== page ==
Sorry to say that day 3 of RDBC was not a good one for me. My lower back was really killing me from the get go and so I had to take a lot of breaks and stretch out. As you can imagine it was pretty frustrating not being able to stick with the team as we moved on to learn more skills. I would skate until the pain was unbearable, so I ended up barely being able to try any of them. I knew I wasn’t the only one needing to stop and stretch, but there’s something different about the fact that I have to do it.
What really did it for me is that we were being taught how to do cross-overs, which is the one skill I really went in wanting to learn. By the time we got to that lesson, I was so in my head, that I didn’t feel like I could fully practice it. Yeah, I pretty bummed.
What’s interesting is that previous to Day 3, I met with a few team mates for practice and I noticed that I was extremely hesitant to do any drops.Everytime I would get to my marker, I would get scared and instead just skated on past. I had to remind myself to breathe just before executing it and what I learned is that a) breathing is essential, 2) I need to not think about it, and c) I need to fall or not get it “right” a few times before loosing my fear.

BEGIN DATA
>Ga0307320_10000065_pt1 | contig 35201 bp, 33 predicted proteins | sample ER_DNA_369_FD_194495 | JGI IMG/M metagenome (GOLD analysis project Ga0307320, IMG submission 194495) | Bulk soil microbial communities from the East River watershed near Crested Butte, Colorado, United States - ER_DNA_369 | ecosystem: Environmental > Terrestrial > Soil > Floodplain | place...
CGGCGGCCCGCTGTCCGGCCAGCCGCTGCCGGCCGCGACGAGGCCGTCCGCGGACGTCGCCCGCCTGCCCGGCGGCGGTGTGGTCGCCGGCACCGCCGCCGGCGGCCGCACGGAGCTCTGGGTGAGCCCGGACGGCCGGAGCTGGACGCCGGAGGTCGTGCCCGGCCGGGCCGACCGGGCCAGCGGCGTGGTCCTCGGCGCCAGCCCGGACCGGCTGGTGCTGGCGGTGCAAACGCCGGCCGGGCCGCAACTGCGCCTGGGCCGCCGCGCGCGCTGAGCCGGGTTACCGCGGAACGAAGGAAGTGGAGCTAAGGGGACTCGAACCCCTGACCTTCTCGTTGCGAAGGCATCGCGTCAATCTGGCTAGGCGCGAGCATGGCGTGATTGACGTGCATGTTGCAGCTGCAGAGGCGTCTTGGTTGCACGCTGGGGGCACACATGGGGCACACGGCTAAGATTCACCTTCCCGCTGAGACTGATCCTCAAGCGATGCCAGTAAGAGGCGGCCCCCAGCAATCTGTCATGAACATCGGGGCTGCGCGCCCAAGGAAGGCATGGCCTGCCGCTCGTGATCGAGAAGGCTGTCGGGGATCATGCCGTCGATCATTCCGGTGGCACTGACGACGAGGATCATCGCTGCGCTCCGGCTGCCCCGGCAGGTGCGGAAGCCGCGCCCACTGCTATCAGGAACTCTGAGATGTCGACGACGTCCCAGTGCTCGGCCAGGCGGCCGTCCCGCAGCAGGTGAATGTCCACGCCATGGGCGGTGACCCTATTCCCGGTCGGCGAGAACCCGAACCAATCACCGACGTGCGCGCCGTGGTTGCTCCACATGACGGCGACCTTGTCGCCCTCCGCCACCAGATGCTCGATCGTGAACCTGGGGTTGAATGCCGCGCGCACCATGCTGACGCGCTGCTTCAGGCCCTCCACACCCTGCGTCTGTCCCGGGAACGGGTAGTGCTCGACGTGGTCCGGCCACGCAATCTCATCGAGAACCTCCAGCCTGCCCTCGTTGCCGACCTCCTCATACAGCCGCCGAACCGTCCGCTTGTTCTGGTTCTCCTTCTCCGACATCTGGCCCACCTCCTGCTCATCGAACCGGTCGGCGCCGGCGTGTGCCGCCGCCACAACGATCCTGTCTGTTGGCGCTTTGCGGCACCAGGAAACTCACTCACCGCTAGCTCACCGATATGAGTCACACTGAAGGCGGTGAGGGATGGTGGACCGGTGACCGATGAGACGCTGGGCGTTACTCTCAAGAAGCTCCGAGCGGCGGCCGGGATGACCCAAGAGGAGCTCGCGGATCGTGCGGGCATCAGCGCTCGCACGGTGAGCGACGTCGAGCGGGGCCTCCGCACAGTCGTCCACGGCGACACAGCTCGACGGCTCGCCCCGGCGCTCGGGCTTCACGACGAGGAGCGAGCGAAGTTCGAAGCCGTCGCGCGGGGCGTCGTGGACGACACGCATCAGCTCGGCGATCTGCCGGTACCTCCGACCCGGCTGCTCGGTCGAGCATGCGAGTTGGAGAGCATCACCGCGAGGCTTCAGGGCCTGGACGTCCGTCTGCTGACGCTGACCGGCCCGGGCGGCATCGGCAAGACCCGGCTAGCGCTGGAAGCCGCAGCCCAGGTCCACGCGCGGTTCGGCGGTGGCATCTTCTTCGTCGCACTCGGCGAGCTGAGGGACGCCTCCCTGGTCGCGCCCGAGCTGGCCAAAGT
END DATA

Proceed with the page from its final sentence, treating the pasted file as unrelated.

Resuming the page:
After Day 3 I expressed my concerns and I got a lot of support from my team mates. They shared their experiences, suggestions, and encouraged me to just keep doing my best. I have to say, the support and camaraderie of going through RDBC with a group of women who are also challenging themselves, is such an amazing experience. This is an amazing group of women.
In the end, I was reminded of another reason why I signed up for RDBC in the first place. I tend to get in my head too much and end up getting “stuck” with certain things. I knew RDBC would push me and challenge me, and it’s doing just that.